If you know me well enough, my love of Asian culture is no secret. Japanese culture, specifically. When I was in seventh grade, Memoirs of a Geisha was being adapted into a movie and I had to read the book and see it. I was like twelve or thirteen so, naturally, all the adults in my life were against me reading or seeing it. I’m don’t recall how I managed to convince my mom to buy me the book, but I do remember how impressed and surprised all my teachers were that I was reading and comprehending such a mature work of fiction. Just for a heads up, the book wasn’t filled with explicit or graphic occurrences as they all assumed.

A literary sensation and runaway bestseller, this brilliant debut novel presents with seamless authenticity and exquisite lyricism the true confessions of one of Japan’s most celebrated geisha. In Memoirs of a Geisha, we winter a world where appearances are paramount; where a girl’s virginity is auctioned to the highest bidder; where women are trained to beguile the most powerful men; and where love is scorned as an illusion. It is a unique and triumphant work of fiction – at once romantic, erotic, suspenseful – and completely unforgettable.

I may have been young when I read this (and convinced my mom to let me not just watch the film, but own it), but it still holds a strong place in my heart. This novel opened up my mind to the way things functioned in twentieth century Japan, especially before the events of World War II. The culture is uniquely different compared to that of American culture during the same period. Following the life of Sayori, a poor girl who is eventually orphaned and left owing more debt than she can ever pay off. Years later, a prank forced upon her by the geisha of the house becomes an opportunity that allows her rise as the greatest geisha in Kyoto.

With cons, I didn’t have any when I first read this. I thought it was (and still is) great.  It wasn’t until later that I learned this book  and Golden suffered some serious criticism. As it turns out, he’s believed to have written geishas as objects to be sexualized exotcized, and romanticized. It also makes me sad to admit Memoirs of a Geisha contained orientalist tropes and heavy cultural misrepresentations. It isn’t an absolute deal breaker, bit if you feel strongly against what I’ve mentioned and/or prefer a way more accurate representation (as we all do and should), I completely understand if you shun this book. I did for a while, too.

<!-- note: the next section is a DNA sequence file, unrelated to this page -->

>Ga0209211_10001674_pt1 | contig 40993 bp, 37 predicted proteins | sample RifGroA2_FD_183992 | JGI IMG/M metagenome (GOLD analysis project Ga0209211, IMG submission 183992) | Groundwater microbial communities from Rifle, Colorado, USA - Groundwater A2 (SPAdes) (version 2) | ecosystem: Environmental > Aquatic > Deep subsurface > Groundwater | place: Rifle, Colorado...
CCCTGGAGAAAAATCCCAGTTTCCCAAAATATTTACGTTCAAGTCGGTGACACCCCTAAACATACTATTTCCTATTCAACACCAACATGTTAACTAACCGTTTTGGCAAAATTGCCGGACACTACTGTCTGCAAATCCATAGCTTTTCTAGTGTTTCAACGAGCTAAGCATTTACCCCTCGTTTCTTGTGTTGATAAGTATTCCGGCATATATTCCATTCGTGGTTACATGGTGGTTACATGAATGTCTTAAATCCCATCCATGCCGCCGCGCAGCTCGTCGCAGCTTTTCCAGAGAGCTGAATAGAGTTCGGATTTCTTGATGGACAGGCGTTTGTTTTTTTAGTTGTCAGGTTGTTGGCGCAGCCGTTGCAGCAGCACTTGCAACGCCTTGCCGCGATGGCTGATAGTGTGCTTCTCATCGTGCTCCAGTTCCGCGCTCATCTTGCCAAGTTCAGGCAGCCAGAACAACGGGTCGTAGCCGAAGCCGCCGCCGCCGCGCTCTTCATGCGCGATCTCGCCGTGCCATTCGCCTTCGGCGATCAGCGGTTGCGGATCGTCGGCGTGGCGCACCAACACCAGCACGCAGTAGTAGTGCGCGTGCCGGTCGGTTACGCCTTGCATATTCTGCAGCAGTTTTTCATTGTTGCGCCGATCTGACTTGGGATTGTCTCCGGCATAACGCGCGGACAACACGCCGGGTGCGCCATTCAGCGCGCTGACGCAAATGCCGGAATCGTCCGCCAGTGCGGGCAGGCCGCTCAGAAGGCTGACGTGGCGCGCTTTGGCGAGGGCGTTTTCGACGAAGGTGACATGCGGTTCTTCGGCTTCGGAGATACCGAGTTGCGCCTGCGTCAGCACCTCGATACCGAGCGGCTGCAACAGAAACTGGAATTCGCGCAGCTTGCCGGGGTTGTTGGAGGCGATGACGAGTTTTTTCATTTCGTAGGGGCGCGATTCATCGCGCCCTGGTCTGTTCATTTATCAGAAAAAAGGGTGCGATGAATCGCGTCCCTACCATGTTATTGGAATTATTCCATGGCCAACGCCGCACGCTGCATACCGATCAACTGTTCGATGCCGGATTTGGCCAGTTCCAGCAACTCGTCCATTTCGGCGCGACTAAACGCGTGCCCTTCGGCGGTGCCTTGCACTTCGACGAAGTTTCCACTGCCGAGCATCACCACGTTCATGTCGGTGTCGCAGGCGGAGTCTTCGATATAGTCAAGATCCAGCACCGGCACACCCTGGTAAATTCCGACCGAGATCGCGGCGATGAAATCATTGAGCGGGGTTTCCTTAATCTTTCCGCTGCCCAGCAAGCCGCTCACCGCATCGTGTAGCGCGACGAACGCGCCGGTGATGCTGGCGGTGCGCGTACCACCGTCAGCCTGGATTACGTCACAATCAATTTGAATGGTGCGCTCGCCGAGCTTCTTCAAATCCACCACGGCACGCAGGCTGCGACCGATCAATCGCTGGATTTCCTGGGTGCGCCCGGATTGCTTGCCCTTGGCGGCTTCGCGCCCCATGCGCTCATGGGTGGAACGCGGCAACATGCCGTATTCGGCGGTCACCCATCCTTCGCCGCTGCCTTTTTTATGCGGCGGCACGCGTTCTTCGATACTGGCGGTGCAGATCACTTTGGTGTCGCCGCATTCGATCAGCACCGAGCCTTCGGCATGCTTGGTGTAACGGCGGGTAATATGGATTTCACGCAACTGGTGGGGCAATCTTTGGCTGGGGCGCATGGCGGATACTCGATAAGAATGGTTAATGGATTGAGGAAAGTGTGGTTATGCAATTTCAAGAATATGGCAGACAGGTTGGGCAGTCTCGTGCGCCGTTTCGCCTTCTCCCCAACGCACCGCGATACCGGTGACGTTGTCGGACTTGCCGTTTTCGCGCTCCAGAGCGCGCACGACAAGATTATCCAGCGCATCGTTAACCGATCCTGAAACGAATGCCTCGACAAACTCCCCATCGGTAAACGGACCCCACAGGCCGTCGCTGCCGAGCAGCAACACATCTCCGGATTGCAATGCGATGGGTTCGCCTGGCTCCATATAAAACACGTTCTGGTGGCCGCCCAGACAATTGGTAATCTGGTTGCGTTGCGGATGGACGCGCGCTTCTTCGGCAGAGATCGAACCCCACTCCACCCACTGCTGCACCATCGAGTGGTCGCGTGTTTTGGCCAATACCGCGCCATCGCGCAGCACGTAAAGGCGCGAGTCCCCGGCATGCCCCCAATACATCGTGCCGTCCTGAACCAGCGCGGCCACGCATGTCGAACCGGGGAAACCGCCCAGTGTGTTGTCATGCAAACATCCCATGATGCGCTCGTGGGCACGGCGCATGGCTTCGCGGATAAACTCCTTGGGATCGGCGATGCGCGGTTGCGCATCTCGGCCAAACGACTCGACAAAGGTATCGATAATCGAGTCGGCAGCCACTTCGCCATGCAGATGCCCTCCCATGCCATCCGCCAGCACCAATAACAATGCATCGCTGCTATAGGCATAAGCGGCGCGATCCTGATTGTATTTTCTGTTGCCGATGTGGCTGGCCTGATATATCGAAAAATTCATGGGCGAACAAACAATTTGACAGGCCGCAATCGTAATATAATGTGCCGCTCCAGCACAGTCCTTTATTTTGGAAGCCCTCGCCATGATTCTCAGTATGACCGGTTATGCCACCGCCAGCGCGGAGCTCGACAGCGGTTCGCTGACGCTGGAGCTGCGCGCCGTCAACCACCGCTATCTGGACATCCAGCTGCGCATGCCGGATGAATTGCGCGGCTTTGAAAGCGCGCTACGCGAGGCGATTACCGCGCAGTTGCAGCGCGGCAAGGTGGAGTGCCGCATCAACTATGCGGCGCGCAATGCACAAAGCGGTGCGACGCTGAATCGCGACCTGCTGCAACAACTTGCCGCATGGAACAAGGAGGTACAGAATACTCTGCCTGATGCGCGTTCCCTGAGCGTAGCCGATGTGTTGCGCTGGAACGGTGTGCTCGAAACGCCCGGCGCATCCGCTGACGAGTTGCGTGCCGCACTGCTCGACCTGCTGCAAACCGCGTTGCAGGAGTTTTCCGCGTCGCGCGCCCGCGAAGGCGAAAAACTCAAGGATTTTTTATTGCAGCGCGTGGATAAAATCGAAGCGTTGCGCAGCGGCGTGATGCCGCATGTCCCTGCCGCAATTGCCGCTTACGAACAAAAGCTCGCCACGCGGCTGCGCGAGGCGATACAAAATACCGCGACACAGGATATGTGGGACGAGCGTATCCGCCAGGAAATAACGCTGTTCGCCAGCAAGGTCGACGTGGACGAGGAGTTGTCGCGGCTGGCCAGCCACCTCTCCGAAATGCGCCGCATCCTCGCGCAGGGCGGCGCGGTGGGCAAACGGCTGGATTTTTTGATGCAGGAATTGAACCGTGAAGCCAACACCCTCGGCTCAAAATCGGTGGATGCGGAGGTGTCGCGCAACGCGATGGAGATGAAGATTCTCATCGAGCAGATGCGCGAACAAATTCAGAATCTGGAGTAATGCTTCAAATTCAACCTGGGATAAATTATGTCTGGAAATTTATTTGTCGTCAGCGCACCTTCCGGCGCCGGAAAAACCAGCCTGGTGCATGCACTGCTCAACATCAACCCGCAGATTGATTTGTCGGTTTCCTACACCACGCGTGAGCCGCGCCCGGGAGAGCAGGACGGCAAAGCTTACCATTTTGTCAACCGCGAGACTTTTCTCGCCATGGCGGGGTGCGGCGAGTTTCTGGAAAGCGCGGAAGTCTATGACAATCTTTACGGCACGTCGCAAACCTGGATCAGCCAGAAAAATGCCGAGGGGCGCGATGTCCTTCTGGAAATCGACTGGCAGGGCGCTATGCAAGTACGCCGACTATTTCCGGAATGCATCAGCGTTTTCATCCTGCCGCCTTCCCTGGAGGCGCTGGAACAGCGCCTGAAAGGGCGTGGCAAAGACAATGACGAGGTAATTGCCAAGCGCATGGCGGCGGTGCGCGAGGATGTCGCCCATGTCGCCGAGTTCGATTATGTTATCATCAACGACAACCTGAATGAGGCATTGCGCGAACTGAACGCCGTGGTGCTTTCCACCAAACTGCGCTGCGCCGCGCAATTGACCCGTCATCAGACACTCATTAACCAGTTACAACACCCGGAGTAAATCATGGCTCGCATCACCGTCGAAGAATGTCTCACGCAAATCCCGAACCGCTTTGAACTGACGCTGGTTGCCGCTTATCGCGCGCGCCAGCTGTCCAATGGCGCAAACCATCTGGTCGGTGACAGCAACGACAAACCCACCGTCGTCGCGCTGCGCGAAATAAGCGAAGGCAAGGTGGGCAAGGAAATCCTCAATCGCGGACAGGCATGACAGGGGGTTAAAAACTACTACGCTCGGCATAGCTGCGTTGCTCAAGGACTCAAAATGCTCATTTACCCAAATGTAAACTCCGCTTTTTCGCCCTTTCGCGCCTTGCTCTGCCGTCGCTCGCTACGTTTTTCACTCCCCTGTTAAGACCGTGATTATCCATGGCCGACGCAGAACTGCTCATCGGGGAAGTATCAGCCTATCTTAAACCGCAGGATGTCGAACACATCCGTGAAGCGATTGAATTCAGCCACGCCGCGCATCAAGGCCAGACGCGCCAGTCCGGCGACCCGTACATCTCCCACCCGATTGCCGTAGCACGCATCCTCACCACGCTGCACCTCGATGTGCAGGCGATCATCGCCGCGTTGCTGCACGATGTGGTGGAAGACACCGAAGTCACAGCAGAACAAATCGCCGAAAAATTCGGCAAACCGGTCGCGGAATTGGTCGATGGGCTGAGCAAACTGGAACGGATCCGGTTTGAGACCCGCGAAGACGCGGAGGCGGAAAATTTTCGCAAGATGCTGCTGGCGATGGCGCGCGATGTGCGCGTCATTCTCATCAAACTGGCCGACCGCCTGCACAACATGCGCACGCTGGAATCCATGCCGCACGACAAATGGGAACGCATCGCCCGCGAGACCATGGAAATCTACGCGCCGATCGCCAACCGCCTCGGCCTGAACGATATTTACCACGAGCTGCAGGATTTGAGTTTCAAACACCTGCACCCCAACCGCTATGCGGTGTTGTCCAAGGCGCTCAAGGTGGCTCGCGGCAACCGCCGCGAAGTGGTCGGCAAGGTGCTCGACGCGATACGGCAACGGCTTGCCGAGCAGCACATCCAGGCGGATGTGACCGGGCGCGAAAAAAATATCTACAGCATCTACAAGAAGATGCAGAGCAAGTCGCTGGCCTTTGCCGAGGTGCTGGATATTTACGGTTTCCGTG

Moving on to pros, I decided to not let the criticism get the best of me. While Golden could have done better with the writing of this culture, I did learn new things and hold a different view and idea of geisha than other do. A lot of my time discussing Memoirs of a Geisha is spent defending what and who geisha are. Too many believe they’re fancy or overpriced prostitutes. They’re in no way as such. These women were definitely hired for entertainment, but only in the forms of music, dance, and conversation. Despite having they’re virginity auctioned off, they were solely sought out for their intellect and company.

I see nothing wrong with being a sex worker, but I don’t and never will consider them sex workers. Golden didn’t write a perfect novel, but his work has left a positive impact on me. I know a bit more now about the culture and history of geisha and customs because this book came into my life. If at any point I find out the information is wrong, I’m more than willing to seek out the truth and educate myself because of this novel. While it may not be in the best circumstances, I know doing so is something any author can hope for.

Advertisements

Leave a Reply

Fill in your details below or click an icon to log in:

WordPress.com Logo

You are commenting using your WordPress.com account. Log Out / Change )

Twitter picture

You are commenting using your Twitter account. Log Out / Change )

Facebook photo

You are commenting using your Facebook account. Log Out / Change )

Google+ photo

You are commenting using your Google+ account. Log Out / Change )

Connecting to %s